This morning, I woke up from uneasy dreams to find Gideon Levy transformed into Benjamin Netanyahu.
Like Bibi, the self-appointed King of the Jews, the veteran Haaretz columnist feels he can ignore what Jewish communities say about the politicians they have to deal with.
With his astonishing endorsement of Jeremy Corbyn as Britain’s next prime minister, Levy is giving the Corbynites the same kind of hechsher. He thinks they agree on Israel-Palestine. But, blinded by ideology, he’s wrong.
It pains me to write this about someone whose journalism I have always admired. For decades, Levy has been steadfastly covering stories otherwise ignored in the Israeli media. And he has endured endless ad hominem attacks because of it.
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(One of the many cliches about Israeli journalism is the number of people who tell you gleefully that "Gideon Levy can’t speak Arabic," or disclose with a sneer that he lives in Sheikh Munis – the Palestinian village that is now Ramat Aviv, as if this somehow undermines the importance of his journalism.)
I can also quite understand that, living in Israel, Levy is used to seeing Jews as overwhelmingly the agents of an oppressive state. It looks a little different, here in the Diaspora.
But it’s not his distance from the events of British politics that is the problem. One of the most important skills for a journalist is to know what they don’t know. Then you can come up with the questions.
Now he has done what his critics have long accused him of: being so blinded by hatred, he puts ideology before the facts.
Levy lauds Corbyn for his pro-Palestinian activism and wilfully ignores his record on a host of other issues – Syria, Russia, and acting as mouthpiece for conveniently anti-imperialist oppressive regimes like Iran.
Corbyn is "one who has fought his whole life for the values he believes in" - and he has indeed stood up for his principles, and continues to do so, even when so many of them are wrong. Opposing apartheid in the 1970s was one thing; refusing to call for the downfall of Assad four decades later is another.
Levy goes on to combine classic whataboutery with straw men arguments aplenty. He argues that the situation of any Jew in Britain is "better, safer, more egalitarian and freer" than Palestinians in either Israel or the occupied territories (a fact which gives British Jews no comfort at all).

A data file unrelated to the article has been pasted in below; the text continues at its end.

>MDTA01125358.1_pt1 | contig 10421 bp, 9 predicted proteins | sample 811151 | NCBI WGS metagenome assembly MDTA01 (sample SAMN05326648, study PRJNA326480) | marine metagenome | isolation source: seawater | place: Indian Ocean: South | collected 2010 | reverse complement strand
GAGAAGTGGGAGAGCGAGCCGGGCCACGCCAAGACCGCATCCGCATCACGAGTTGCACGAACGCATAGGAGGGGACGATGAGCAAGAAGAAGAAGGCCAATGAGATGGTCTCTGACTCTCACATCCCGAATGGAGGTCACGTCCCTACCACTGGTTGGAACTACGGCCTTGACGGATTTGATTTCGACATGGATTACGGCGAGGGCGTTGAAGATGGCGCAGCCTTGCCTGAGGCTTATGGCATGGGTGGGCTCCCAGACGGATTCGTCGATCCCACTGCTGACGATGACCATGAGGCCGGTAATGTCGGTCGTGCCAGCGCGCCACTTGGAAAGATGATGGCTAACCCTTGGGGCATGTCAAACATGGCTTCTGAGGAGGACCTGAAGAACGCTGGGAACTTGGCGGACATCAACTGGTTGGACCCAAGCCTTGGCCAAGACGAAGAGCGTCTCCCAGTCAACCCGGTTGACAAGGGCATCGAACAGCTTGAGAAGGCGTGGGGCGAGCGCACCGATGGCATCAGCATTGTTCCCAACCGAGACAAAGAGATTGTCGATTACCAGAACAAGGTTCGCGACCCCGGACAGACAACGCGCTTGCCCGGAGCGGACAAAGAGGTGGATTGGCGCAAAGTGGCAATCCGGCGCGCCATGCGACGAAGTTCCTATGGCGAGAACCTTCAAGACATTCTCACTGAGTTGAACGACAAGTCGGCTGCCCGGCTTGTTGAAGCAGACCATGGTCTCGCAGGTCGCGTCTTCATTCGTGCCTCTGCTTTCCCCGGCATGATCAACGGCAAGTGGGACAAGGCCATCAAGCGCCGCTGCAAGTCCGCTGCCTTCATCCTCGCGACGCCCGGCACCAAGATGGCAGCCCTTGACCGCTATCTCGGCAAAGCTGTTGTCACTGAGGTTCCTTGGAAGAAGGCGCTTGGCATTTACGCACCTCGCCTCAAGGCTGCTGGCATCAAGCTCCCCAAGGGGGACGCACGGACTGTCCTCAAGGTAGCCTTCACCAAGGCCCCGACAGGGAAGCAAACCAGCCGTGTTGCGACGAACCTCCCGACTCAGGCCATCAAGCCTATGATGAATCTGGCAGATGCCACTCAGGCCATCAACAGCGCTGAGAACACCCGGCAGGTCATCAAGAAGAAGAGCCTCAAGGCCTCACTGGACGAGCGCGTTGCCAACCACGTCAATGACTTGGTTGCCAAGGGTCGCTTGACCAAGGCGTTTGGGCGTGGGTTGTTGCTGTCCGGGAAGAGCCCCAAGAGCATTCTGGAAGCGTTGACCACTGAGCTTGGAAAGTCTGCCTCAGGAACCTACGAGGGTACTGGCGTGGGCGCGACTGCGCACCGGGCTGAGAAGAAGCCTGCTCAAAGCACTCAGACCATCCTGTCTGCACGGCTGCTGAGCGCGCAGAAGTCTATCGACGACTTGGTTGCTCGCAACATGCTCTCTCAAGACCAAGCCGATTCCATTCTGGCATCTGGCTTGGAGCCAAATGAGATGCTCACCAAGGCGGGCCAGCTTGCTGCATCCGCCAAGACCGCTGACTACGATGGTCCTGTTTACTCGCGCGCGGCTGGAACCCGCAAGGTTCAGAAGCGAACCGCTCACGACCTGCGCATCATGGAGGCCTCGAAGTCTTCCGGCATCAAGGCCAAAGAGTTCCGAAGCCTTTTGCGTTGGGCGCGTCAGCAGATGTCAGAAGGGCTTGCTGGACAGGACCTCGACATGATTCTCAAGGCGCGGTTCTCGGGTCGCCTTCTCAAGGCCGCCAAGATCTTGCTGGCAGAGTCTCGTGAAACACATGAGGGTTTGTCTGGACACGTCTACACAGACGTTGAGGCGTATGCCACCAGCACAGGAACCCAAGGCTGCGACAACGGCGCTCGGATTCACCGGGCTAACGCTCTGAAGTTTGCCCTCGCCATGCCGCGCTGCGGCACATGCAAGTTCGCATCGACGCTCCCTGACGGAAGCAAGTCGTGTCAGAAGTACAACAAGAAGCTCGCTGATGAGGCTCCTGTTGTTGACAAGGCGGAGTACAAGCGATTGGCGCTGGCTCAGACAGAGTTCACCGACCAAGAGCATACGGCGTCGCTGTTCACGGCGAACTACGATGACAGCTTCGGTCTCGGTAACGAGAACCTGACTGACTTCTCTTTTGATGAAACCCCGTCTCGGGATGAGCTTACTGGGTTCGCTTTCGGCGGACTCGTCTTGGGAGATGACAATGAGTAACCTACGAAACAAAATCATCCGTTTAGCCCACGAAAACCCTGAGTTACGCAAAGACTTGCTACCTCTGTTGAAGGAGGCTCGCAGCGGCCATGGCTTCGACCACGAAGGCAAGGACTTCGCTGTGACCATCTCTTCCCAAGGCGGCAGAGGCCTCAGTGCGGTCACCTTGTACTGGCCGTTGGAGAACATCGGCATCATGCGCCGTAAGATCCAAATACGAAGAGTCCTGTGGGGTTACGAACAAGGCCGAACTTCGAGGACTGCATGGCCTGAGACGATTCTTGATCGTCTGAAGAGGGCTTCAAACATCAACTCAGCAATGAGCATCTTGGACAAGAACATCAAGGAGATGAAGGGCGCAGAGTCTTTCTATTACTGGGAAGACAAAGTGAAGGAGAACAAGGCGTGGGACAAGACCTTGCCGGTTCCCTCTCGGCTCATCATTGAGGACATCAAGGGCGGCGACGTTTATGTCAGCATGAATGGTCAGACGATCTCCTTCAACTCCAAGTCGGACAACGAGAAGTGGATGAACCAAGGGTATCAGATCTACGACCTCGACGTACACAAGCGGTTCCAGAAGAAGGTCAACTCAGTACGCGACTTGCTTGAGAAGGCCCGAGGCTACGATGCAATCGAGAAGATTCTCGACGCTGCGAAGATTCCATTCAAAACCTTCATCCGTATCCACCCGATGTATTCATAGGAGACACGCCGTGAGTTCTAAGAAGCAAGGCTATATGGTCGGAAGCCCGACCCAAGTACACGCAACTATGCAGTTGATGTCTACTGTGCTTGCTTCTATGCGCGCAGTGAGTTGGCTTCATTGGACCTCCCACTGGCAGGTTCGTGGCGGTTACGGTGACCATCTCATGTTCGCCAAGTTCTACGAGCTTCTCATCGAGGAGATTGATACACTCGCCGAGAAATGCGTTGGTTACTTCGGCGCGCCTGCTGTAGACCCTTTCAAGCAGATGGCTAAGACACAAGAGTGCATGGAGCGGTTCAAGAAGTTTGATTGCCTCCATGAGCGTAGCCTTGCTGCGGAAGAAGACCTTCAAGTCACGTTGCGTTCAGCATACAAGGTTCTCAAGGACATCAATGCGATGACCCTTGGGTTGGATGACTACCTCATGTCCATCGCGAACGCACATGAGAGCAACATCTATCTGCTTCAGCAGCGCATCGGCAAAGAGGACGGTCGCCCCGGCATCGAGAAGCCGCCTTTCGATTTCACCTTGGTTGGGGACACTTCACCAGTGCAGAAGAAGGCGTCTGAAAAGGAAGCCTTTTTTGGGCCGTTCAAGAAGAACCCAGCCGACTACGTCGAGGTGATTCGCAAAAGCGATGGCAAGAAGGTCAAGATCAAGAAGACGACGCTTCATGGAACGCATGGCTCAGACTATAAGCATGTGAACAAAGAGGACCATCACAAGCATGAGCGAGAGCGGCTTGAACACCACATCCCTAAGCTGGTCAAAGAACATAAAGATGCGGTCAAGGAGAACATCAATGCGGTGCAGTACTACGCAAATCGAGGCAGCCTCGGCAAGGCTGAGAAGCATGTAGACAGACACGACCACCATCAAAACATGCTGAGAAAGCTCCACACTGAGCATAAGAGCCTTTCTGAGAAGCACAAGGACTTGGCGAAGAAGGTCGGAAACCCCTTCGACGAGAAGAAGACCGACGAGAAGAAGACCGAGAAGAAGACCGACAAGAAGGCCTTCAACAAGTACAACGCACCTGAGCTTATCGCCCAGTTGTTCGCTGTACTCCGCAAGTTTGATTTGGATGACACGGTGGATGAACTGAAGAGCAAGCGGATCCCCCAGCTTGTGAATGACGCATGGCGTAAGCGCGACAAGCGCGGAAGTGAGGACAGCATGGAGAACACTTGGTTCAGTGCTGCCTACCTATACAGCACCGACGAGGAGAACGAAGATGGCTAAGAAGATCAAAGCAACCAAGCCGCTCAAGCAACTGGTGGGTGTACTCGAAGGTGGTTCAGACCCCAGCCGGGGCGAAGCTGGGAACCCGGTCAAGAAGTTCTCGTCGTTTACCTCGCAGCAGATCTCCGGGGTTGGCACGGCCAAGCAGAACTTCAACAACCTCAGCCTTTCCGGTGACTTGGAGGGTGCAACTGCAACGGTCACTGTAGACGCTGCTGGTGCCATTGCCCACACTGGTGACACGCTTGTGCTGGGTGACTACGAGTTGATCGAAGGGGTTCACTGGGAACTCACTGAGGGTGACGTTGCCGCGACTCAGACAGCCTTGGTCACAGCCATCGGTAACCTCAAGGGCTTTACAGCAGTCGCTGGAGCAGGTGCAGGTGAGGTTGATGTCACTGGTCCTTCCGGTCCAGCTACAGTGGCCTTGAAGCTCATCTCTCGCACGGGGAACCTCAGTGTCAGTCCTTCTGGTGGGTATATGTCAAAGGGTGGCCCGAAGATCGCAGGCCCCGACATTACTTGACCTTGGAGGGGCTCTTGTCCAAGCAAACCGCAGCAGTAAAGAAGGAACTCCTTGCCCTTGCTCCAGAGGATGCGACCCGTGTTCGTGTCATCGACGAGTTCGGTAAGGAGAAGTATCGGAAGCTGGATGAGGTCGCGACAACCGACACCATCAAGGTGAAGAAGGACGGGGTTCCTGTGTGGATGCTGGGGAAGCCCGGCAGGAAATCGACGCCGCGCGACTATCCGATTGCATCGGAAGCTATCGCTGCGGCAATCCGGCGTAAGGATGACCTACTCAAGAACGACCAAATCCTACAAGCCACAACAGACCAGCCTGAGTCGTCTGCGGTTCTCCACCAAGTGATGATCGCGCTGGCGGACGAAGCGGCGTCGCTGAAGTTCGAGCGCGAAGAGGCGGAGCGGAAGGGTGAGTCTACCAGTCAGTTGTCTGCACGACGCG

"When Israel enacts the apartheid law and its soldiers kill 160 unarmed demonstrators on the Gaza border, the only response is to accuse anyone who criticizes this of anti-Semitism," Levy writes, and, from that point on, he slides unpleasantly close to conspiracy theory.
The Jewish establishment in Britain and Israeli propaganda have apparently, "taken out a contract" on Corbyn so as to foil the election of a true socialist who will bring freedom to the Palestinian people.
I don’t really care whether Corbyn is personally an anti-Semite, or not. Somehow, I feel he lacks the imagination and the intelligence to fall on either side of that question. But there is a real problem with anti-Semitism in Labour, and just because the political right is exploiting it doesn’t make it any less true.
I confess my unease is also personal, not least because I respect Levy’s past body of work. I am baffled. As a Jewish, left-wing and previously dedicated Labour voter, not to mention a journalist who has written reams of critical material about both the Anglo-Jewish establishment and Israel – how am I now part of a Jewish plot to take out Corbyn?
Was I part of a conspiracy all along and never knew it? Am I part of this "Jewish-Israeli propaganda" machine? If so, my check seems to have been lost in the post.
It is nauseating to feel you have to try and prove your credentials as the "right" kind of Jew to be heard on this issue.
But I have no interest in defending Israel from anything. Neither have I any interest in its continuation as a Jewish state; godspeed the day it prioritizes democracy over Judaism. I have argued here before that BDS is a legitimate and legal tactic, and cheered on the ICC’s attempts to investigate the IDF over alleged war crimes.
The atmosphere in Britain is toxic right now, a catastrophe fed by divisions over Brexit and the plummeting level of discourse on both the right and the left.
And perhaps the worst thing about the current anti-Semitism crisis in Labour is the sense of betrayal.
There’s a growing queasiness as you realise that people you thought of as natural allies – colleagues, people you grew up with, those whose convictions you feel you share – are willing to turn a blind eye to the situation within the Corbynite wing of Labour.
Tribalism on the left is no less nauseating than that on the right. And Levy’s column - virtue signaling rather than journalism – has not helped. What need do Corbynistas have for introspection when given the seal of approval by none other than the venerable Levy?
I wrote here recently about Seymour Hersh and the sad phenomenon "whereby angry young reporter becomes angry old reporter at the cost of all their critical faculties."
Levy has similarly ignored facts in favour of dogma. How ironic that this should turn him into the mirror image of an Israeli leader he so despises.